In graduate school, I was required to tutor a person learning English as a Second Language (ESL). I decided to talk with the local ESL teacher, and she allowed me to sit in a few of her classes. I befriended a beautiful woman from Vietnam. She and her husband owned a convenient store. Her husband spoke English fairly well because he ran the cash register and had to communicate with the customers. However, since she spent most of her time in the back of the store taking care of her home and family, her English was underdeveloped.
We met a few times before class and decided that I would start visiting her weekly at her convenient store. I eagerly wanted to help my new friend with her English, and I would try different methods of teaching her during each of our first sessions. Once, I brought a children’s book with me and read it to her, but I could tell it didn’t really make sense. Another time I brought the game Scrabble, but that was too advanced. I tried several other activities and curriculum, but none of them seemed to help her communicate better.
Finally, I found myself sitting with my friend face-to-face, listening to stories of her life and to the thoughts bubbling up in her heart. I was patient with her broken English and gave her loads of positive verbal and nonverbal cues. I allowed her plenty of time to collect her thoughts and express her feelings in a language so different from her own. As the weeks and months passed by, my friend’s language improved and her confidence in communicating greatly increased. She felt comfortable talking with me, and her sense of security advanced her English language skills.
One of the stories my friend told me in her much improved English made a deep impression on me. The story took place when she was pregnant with her twin boys four years earlier. She was new to America and she didn’t know any English. She needed to make a doctor’s appointment at the large city hospital, but she wound up weeping outside on one of the building’s steps. She couldn’t read any of the signs. She couldn’t speak with any of the employees. She didn’t know where to go; and she felt lost, alienated and desperate for someone to understand and support her.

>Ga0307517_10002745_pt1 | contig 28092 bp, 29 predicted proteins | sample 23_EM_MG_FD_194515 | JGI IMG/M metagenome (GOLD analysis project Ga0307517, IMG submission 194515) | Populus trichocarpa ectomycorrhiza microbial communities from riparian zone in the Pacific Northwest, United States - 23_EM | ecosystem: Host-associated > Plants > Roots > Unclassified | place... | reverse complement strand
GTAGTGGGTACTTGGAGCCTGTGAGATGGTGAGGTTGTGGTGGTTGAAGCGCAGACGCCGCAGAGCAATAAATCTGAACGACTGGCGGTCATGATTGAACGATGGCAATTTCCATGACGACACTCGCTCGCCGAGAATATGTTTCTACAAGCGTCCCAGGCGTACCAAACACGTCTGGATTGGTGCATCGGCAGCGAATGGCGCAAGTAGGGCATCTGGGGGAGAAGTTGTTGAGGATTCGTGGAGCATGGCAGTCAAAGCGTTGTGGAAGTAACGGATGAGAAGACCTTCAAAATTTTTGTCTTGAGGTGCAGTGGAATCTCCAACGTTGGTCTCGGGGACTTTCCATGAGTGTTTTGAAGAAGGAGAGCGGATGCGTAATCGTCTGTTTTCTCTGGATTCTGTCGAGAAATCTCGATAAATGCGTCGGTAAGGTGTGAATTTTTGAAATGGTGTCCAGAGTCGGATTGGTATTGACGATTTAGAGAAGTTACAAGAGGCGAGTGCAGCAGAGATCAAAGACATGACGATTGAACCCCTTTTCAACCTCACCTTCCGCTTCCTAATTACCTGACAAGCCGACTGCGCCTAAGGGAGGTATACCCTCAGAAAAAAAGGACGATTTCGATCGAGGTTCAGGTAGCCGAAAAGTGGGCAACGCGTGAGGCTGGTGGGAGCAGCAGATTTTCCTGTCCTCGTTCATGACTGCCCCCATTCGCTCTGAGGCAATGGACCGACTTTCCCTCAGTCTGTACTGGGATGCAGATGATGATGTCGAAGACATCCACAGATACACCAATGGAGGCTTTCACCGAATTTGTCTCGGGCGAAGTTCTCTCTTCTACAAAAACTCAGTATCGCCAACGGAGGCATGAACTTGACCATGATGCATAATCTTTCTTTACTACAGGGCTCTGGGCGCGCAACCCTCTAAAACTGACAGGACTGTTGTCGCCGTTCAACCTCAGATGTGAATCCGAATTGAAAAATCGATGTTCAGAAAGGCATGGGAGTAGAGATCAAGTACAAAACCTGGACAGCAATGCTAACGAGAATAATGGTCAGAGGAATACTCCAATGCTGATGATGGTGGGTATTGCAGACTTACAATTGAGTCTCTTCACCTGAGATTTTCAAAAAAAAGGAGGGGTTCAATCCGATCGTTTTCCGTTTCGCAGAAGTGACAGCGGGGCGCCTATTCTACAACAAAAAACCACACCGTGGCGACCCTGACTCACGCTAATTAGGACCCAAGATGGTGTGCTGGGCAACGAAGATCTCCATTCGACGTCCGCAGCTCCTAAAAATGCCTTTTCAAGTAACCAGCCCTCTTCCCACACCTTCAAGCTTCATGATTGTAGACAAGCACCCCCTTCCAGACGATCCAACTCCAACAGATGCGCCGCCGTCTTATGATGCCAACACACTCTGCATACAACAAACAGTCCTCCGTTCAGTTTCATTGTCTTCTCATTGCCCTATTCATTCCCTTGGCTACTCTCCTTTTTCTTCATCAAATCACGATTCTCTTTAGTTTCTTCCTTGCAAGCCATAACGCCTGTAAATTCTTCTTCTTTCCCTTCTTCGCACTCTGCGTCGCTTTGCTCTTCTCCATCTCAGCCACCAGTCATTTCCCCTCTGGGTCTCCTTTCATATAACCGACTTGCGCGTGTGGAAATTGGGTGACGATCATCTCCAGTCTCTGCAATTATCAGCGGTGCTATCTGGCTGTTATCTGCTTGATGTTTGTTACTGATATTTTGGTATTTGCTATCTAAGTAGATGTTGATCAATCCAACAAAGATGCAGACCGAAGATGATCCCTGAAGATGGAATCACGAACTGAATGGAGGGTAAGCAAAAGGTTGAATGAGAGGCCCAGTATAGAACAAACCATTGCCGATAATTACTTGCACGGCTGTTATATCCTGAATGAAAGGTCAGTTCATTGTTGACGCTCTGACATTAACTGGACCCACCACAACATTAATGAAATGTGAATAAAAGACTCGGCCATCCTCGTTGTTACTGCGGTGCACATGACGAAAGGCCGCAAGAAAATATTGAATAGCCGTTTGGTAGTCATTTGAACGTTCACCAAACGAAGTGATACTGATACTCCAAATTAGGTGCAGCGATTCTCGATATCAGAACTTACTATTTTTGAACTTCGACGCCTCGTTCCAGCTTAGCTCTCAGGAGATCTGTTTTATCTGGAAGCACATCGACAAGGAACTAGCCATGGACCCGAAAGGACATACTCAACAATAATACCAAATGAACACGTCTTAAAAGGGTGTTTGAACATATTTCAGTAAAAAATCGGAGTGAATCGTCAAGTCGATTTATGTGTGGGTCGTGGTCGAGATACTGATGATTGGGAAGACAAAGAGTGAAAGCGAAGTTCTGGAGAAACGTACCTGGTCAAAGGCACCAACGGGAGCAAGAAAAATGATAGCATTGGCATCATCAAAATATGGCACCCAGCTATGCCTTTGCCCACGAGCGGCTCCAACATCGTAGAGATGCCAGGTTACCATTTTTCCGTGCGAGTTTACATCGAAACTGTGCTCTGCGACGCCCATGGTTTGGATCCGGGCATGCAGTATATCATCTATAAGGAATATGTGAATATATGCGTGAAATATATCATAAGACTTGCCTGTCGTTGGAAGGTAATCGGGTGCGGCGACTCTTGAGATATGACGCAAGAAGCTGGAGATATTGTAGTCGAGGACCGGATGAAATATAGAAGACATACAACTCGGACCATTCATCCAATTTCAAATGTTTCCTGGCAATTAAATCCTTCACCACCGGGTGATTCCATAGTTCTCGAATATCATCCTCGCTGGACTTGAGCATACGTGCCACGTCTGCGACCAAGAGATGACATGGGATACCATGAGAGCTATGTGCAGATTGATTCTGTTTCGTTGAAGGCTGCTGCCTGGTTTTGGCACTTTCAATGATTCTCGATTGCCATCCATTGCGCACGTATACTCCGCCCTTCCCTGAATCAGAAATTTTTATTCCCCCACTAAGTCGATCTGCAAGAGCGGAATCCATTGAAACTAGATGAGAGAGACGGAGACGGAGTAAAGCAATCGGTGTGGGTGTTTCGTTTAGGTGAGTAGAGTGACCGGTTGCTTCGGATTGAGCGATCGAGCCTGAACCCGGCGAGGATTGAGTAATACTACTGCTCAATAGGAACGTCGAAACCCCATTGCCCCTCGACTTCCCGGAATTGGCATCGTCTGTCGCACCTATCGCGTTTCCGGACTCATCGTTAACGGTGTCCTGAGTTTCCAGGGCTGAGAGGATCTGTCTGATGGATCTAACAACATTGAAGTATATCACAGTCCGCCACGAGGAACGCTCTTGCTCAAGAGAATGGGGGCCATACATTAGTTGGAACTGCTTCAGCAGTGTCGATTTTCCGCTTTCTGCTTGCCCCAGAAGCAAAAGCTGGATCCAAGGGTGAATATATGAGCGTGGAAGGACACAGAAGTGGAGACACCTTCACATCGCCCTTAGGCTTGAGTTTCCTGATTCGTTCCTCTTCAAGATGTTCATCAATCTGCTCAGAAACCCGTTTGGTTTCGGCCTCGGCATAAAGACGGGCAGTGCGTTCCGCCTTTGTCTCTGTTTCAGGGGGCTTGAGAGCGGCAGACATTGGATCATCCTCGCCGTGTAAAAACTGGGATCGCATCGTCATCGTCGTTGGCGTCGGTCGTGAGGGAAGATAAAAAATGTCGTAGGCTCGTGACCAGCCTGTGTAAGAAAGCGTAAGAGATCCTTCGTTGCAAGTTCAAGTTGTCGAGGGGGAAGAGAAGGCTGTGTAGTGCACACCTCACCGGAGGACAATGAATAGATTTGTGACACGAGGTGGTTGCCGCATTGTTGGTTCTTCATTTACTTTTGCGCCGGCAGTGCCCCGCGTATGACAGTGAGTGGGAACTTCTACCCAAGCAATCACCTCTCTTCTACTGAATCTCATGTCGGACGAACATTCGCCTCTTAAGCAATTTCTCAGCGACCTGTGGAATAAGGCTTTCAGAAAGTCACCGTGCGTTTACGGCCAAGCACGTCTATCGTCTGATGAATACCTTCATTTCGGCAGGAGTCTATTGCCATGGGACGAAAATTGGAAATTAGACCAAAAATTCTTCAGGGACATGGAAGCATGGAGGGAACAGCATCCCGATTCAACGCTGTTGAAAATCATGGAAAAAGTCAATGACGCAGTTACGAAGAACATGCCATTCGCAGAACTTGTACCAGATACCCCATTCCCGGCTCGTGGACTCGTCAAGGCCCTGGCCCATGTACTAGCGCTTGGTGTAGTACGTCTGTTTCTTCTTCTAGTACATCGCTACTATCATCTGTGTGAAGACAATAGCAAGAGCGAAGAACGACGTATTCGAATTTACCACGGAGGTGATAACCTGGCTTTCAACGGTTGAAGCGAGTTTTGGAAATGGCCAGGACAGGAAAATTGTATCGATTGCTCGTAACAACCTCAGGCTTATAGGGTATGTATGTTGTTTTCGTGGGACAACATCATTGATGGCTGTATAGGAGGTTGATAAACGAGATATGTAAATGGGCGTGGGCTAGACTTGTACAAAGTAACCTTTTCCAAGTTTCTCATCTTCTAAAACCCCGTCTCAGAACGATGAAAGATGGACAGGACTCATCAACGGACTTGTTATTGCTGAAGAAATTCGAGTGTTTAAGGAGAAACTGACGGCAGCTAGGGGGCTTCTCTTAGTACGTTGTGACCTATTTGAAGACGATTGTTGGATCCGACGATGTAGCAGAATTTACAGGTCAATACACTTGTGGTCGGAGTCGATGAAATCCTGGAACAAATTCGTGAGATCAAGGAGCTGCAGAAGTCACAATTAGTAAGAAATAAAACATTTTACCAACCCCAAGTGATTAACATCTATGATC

And I wonder if many new Christians feel like this. They begin a relationship with Christ and are suddenly plunged into this strange and amazing world of salvation. They don’t know the Christian lingo and they have trouble expressing their thoughts and feelings about faith. They may feel lost, alienated and desperate for someone to understand and support them. All they really need is someone to come alongside of them and help them find their footing in this new walk of faith.
I think the best thing we can do for new Christians is to sit with them—face-to-face—and listen to them with encouragement and reassurance. We can offer them the abundant grace and mercy that God has given us, so they can learn to feel comfortable and confident in their faith. Before all the curriculum, activities and expectations, we need to help them establish their security in Christ. And the best way to do this is to show them the same love Christ shows us.
“So now I am giving you a new commandment: Love each other. Just as I have loved you, you should love each other. Your love for one another will prove to the world that you are my disciples” (John 13.34-35 NLT).